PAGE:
summary Watergate and the Secret Government (Kathryn Olmsted, Real Enemies)

Topics: President of the United States, Gerald Ford, Richard Nixon Pages: 3 (1074 words) Published: March 10, 2014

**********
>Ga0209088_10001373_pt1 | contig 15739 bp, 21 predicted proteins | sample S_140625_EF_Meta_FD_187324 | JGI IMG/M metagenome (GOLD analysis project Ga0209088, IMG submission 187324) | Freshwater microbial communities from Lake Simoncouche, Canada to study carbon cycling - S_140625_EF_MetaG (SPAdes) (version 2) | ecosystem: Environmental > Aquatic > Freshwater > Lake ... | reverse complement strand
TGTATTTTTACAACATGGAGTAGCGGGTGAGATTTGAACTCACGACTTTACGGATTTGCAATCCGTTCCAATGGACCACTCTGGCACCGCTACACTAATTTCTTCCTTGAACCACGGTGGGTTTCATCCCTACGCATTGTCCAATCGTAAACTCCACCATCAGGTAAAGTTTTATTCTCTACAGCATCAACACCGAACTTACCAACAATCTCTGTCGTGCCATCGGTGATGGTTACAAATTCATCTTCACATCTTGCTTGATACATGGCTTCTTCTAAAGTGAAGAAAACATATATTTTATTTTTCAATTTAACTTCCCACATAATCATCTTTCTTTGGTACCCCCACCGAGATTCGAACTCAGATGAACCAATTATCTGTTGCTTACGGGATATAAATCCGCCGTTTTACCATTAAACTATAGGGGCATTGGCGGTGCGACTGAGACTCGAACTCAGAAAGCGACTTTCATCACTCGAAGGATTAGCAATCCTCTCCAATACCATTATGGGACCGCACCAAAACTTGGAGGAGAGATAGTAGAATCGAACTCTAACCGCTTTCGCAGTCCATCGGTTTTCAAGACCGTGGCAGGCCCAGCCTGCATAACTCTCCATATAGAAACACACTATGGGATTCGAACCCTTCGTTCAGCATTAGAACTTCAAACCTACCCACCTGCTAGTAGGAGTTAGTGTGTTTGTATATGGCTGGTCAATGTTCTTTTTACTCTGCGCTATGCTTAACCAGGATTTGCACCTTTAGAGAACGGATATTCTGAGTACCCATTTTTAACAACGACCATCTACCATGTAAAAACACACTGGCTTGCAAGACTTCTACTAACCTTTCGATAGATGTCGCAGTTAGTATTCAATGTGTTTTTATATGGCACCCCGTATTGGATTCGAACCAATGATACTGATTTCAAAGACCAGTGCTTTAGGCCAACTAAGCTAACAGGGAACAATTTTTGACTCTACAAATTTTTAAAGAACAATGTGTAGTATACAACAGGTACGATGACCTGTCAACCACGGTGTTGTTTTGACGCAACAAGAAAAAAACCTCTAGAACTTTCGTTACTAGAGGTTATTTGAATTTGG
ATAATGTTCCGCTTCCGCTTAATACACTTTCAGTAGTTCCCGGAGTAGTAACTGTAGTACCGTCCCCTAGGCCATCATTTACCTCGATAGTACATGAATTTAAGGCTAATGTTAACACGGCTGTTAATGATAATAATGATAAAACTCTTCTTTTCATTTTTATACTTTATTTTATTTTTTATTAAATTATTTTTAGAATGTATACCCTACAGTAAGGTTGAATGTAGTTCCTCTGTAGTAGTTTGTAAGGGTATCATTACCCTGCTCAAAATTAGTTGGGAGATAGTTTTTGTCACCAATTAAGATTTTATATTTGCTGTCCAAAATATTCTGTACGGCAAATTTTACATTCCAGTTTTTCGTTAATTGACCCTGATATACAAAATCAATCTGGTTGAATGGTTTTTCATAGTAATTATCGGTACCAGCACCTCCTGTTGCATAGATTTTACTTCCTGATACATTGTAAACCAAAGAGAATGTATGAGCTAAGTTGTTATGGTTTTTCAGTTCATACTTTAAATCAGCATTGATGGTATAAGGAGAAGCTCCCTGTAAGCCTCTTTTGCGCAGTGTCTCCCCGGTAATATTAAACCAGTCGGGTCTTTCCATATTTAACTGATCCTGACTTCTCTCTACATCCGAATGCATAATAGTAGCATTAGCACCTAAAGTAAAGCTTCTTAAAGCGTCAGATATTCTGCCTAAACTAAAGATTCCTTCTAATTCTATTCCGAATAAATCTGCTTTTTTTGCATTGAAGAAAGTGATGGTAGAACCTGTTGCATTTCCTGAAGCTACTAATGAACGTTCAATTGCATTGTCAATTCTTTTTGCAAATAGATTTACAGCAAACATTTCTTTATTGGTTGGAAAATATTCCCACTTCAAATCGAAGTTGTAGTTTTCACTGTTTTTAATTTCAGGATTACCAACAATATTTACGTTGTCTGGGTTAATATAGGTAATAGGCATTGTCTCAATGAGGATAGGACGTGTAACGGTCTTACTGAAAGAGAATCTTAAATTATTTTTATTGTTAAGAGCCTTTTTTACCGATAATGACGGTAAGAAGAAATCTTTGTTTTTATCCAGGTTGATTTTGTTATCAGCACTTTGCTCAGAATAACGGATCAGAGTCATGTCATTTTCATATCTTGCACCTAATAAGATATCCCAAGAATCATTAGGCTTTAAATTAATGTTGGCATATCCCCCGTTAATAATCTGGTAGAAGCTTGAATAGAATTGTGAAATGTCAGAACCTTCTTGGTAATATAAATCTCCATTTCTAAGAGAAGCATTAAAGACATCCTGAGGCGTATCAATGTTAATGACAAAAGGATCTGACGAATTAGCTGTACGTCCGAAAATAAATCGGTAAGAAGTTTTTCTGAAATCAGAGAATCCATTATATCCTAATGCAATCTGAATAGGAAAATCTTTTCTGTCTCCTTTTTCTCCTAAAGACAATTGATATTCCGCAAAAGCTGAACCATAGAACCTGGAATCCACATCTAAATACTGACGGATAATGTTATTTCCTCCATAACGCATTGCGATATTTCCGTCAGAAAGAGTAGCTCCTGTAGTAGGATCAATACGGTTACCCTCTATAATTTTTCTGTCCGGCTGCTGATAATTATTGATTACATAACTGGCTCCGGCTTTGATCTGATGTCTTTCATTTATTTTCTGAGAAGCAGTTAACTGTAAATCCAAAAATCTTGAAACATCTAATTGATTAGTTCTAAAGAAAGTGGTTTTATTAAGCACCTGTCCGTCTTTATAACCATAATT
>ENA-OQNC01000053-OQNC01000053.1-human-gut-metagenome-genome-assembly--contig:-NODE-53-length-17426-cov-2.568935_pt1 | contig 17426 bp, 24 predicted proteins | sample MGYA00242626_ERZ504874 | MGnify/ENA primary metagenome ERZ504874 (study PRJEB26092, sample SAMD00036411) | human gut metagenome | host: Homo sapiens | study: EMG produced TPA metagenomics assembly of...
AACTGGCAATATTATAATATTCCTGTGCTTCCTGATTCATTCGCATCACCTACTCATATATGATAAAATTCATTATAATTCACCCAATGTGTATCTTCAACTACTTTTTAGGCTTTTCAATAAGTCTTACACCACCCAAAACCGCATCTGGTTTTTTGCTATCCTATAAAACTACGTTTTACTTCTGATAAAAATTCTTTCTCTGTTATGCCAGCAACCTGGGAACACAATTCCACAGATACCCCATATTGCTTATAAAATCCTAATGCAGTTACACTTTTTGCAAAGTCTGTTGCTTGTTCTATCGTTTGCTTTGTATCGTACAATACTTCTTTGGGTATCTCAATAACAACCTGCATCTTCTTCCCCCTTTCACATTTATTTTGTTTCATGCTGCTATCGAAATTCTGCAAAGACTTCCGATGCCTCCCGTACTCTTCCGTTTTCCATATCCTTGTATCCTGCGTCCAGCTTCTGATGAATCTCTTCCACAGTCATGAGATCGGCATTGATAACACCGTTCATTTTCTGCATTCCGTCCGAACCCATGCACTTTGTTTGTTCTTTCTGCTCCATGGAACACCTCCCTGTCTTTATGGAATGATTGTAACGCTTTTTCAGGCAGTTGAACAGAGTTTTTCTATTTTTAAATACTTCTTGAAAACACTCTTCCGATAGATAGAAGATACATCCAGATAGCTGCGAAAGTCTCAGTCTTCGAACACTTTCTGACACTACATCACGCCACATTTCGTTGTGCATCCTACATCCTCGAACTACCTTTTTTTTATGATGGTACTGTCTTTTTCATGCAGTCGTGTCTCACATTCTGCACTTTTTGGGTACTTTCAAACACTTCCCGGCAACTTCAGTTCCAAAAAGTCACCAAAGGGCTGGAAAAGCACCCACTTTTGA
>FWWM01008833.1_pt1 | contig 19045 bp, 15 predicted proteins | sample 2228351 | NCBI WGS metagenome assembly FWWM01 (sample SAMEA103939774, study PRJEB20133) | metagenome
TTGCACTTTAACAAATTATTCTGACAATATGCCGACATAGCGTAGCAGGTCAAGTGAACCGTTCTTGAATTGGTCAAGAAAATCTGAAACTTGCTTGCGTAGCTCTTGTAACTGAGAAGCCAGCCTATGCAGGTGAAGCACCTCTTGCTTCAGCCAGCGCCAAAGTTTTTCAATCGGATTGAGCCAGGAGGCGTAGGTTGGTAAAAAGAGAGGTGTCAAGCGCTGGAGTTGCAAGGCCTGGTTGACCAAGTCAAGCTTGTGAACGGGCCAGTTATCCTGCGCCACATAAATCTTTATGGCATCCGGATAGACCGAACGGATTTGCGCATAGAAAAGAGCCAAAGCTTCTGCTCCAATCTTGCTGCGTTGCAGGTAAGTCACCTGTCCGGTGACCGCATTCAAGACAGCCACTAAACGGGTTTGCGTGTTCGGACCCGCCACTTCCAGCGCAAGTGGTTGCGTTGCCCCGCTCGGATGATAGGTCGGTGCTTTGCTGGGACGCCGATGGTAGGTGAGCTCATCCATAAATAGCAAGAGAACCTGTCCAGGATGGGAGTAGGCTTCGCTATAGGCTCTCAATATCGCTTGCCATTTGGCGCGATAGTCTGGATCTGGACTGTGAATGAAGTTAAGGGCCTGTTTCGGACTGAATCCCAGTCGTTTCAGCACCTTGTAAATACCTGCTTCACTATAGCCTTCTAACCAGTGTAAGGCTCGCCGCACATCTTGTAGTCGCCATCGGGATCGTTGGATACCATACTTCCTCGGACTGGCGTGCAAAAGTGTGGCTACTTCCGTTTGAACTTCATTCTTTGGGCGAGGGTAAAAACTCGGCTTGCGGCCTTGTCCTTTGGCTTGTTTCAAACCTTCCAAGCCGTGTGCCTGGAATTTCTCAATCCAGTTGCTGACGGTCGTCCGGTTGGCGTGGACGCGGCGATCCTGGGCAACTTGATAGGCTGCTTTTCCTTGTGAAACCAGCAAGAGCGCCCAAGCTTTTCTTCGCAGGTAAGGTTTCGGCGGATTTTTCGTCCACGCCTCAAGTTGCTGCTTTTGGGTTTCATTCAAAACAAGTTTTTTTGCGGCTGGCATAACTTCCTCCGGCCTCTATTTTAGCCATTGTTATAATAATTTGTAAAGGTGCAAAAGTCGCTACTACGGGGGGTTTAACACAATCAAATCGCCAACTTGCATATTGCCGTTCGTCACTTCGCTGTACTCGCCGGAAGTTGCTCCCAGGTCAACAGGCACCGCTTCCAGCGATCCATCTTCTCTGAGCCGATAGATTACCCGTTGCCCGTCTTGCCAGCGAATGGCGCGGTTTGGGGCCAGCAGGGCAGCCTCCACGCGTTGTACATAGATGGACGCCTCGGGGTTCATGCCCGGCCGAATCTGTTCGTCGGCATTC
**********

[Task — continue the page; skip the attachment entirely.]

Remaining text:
President Nixon, according to Olmsted, always worried about conspiracies of un-American forces. Reason for this was mainly the public disclosure of the Pentagon Papers which exposed the lies about the Vietnam war “and its cynical disregard for American soldier’s lives.” (149) Nixon was determined to fight the leak who exposed the papers to the public, namely Ellsberg, a disillusioned former Pentagon and state department analyst. To fight him, Nixon was determined to use any means necessary. The president’s men founded a unit within the White house which called themselves the “plumbers”. The name was chosen because they were looking for “leaks”. In the end, Olmsted claims, they were rather bad producing more leaks than they plugged. Some of them were so determined to find evidence for leaks, that they started fabricating it when they failed to find it. “..paranoia, conspiracy, and conspiracy theory became fundamental operating principles of the executive branch” (150) Conspiracy theories were now also used to distract the public from other (real) crimes. Americans knew more and more about their government through the plumbers who exposed what they could. Ironically, even though people knew more about their government than ever before, they were also never as suspicious of it hiding more and bigger secrets. Amongst other things, Nixon secretly started bombing Cambodia. He mislead the public with the aid of false reports because he apparently wanted to avoid “a public outcry”. The New York Times found out about and published the secret of the bombing. Nixon became paranoid and reacted in a way that would cost him his job. He ordered illegal surveillance of journalists and administration members whom he suspected of leaking the secret, Olmsted points out. An interesting point Olmsted makes is that Nixon later excused his crimes “by arguing that presidents before him had engaged in conspiracies all the time”. (152) He, however, Olmsted states, went far...
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